If you enjoy my insights about racing and other subjects, make a small pledge of support. Rewards are in place for pledges of $5 or more. If 1/10 of my followers and Facebook friends pledge $1 a month, I’ll be set. Read all about it here.

If you yearn for my writing in larger doses, I’ve written quite a few books. Most are available here.

Lightning in a Bottle, the first of my two motorsports novels, is now available in audio (Audible, Amazon, iTunes) with the extraordinary narration of Jay Harper.

(Cover design by Steven Novak)

Just out is my eighth novel, a political crime thriller called Don’t Ask, Don’t Tell. It’s right up to date with the current political landscape in the country.

My writing on local sports, writing, books, and other topics that strike my fancy is posted here.

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Logano’s Turn to Be a Talladega Genius

Fans cheer the flyover prior to the GEICO 500 at Talladega Superspeedway. (Photo by Brian Lawdermilk/Getty Images)

Clinton, South Carolina, Monday, April 30, 2018, 12:16 p.m.

By Monte Dutton

Talladega Superspeedway is a moving target in several ways.

Metaphors proliferate. A parking lot going 200 miles an hour. High-speed chess. High-speed Tetris. High speed, for sure.

After Joey Logano broke a long dry spell by winning the Geico 500, crew chief Todd Gordon said, “We came to a race track where Joey is one of the best plate racers, Brad (Keselowski), as well, and they work off each other.”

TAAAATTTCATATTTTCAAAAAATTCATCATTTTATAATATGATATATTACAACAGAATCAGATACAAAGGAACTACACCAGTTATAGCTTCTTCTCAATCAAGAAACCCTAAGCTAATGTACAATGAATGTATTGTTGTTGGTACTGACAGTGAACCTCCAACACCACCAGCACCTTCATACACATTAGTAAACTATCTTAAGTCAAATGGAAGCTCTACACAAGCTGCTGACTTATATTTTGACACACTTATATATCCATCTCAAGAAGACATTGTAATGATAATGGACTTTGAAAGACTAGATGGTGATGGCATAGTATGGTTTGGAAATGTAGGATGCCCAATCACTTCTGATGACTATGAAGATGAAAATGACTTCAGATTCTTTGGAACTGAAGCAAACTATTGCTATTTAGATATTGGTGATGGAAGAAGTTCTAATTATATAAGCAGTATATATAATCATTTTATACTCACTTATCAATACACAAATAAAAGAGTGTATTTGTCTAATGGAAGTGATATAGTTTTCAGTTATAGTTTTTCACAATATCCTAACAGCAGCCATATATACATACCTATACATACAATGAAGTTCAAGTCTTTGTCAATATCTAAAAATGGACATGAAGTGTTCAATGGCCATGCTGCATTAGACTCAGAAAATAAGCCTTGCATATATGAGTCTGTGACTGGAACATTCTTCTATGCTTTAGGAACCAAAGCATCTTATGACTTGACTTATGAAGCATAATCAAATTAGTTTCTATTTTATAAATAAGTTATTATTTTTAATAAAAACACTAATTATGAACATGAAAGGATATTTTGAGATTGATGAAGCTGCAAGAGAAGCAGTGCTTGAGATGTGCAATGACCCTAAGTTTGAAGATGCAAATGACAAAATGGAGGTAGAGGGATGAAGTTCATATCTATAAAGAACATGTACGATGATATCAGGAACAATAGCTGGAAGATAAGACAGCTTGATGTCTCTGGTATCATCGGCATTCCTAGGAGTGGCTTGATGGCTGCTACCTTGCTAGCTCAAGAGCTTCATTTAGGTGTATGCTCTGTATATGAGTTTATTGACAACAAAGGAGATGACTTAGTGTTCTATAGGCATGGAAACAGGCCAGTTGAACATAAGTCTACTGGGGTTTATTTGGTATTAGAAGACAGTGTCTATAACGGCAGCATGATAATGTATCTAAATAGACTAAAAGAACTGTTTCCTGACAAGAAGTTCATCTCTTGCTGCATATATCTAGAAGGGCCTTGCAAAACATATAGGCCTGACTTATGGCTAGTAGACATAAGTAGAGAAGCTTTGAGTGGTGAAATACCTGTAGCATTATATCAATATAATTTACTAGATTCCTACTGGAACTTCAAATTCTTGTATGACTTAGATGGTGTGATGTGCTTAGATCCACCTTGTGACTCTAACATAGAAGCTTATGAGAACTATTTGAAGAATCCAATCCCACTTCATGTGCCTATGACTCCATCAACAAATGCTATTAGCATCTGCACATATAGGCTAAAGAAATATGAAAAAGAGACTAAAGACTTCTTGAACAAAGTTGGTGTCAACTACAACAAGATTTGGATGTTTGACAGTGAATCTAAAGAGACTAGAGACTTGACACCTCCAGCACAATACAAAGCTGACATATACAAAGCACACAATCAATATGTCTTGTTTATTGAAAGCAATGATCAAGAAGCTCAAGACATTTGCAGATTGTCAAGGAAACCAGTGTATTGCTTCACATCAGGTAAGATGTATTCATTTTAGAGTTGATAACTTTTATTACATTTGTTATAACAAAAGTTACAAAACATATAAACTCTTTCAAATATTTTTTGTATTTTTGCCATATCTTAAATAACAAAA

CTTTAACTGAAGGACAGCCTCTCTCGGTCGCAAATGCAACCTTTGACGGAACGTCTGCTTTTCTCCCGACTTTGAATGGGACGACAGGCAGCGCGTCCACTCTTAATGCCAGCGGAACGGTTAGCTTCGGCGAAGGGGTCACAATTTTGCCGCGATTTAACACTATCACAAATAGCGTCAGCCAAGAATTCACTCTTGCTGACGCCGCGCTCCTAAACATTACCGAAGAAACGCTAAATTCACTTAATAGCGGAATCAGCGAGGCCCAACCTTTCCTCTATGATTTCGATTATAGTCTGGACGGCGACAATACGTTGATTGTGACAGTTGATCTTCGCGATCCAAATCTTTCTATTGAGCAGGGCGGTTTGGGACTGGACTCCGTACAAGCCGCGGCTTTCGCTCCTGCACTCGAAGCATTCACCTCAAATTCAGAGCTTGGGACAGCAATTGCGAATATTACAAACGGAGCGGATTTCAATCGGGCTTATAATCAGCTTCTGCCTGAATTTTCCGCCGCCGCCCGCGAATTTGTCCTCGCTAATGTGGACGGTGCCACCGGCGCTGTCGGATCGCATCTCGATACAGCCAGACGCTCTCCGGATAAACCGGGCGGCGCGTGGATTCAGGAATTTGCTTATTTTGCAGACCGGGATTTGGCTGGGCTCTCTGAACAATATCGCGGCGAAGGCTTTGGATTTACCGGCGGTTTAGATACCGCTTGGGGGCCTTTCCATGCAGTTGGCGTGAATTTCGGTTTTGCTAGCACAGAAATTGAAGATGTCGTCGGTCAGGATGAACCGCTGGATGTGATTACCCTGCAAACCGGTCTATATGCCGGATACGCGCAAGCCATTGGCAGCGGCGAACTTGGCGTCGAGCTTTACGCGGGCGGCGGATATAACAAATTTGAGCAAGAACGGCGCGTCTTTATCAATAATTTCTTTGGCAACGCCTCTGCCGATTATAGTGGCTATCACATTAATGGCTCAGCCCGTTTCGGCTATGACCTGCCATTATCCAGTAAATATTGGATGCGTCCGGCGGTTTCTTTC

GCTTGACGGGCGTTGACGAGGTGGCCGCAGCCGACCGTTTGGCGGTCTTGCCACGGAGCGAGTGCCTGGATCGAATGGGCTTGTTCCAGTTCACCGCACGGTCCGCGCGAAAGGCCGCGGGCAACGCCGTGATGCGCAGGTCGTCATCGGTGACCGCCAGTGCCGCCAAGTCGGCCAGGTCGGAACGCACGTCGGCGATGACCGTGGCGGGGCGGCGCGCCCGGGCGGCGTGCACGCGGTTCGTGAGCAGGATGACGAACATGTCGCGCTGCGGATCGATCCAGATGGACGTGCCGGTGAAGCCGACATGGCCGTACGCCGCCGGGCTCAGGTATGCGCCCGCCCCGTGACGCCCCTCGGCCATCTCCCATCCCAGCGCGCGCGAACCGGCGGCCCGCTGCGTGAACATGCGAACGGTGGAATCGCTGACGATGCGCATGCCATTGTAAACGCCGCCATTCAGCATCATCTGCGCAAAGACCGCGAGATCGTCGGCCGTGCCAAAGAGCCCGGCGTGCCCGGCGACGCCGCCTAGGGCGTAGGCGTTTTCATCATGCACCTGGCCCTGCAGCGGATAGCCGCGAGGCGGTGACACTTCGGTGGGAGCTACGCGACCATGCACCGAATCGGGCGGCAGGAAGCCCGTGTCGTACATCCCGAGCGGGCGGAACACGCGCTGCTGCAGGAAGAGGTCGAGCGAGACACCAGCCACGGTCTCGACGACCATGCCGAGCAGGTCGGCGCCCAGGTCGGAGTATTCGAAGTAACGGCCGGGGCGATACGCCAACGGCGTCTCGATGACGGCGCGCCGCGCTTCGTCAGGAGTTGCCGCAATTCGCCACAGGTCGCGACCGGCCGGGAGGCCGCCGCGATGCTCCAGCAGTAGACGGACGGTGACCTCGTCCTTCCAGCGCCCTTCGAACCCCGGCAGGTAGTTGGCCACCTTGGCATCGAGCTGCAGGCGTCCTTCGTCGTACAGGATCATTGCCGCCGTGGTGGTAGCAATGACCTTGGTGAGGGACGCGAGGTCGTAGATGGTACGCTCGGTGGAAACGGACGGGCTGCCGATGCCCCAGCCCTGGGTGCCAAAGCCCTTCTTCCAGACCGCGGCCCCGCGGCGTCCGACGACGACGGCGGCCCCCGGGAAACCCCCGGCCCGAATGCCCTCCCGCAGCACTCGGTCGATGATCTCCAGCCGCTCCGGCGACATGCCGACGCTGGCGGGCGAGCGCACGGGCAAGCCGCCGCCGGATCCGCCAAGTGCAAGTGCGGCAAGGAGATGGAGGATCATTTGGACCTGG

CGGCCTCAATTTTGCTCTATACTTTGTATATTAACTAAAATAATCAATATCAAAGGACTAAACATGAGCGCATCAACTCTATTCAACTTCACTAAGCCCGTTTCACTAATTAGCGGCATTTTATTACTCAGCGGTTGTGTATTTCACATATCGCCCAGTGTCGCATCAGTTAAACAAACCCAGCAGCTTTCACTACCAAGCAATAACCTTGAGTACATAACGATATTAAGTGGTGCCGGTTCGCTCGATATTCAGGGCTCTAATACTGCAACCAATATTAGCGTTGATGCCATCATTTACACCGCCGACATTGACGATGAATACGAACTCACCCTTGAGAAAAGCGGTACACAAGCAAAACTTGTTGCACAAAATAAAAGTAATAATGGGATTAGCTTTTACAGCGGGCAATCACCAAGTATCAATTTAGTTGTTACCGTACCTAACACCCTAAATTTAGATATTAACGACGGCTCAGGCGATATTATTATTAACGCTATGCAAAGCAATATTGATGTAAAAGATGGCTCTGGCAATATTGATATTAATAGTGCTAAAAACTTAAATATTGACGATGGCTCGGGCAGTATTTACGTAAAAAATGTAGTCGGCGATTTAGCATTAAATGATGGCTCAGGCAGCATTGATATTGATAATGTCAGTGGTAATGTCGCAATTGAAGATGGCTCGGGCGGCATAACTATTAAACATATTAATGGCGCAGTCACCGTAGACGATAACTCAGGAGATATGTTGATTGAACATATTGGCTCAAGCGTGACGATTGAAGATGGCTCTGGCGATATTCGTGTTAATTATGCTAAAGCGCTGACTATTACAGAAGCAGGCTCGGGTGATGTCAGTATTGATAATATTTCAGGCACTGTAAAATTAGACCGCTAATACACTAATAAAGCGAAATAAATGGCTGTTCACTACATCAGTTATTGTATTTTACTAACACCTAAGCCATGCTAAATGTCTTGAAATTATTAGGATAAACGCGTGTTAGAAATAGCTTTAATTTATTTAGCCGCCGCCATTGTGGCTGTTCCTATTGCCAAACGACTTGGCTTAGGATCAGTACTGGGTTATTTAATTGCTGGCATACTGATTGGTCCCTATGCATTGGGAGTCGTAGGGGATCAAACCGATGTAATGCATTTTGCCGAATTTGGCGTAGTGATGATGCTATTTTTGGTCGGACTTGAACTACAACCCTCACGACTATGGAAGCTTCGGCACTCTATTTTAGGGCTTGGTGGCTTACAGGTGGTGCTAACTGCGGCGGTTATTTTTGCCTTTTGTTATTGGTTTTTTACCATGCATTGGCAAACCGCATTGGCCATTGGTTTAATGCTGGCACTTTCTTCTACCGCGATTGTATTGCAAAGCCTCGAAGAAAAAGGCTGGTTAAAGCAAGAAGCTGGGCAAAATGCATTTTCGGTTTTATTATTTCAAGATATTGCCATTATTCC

Every time a race is run at Talladega, particularly in the spring when new rules are in place, unexpected changes occur in the style, the balance of power, the ability to pass or lack thereof, and which drivers are adept and which aren’t.

This time Joey Logano’s number popped up. (Jared C. Tilton/Getty Images)

Four of Jamie McMurray’s seven career victories have occurred at “plate tracks,” two apiece at Daytona and Talladega. It is popularly believed that McMurray is adept, but what has he done lately? In his last four visits, his “finishes” are 19th, second, 37th and 28th. Jimmie Johnson’s last six placings (because “finishes” often don’t mean finishing) are 18th, 22nd, 23rd, eighth, 24th and 12th.

It’s not that those numbers are surprising. Many drivers have Talladega histories that might as well have come up in the Powerball tube. McMurray, though, touched off one of Sunday’s two major crashes, and Johnson, the seven-time champion, caused the other.

McMurray also flipped 11 times in a Friday practice crash.

In the last 10 Talladega races, the leaders in terms of average finish are: (1.) Ricky Stenhouse Jr. 11.2; (2.) Kevin Harvick 12.0; (3.) Kurt Busch 12.5; and (4.) Ryan Newman 12.9.

Logano’s average is 15.6. Seven drivers are better. Keselowsk’s is 17.3. Thirteen are better.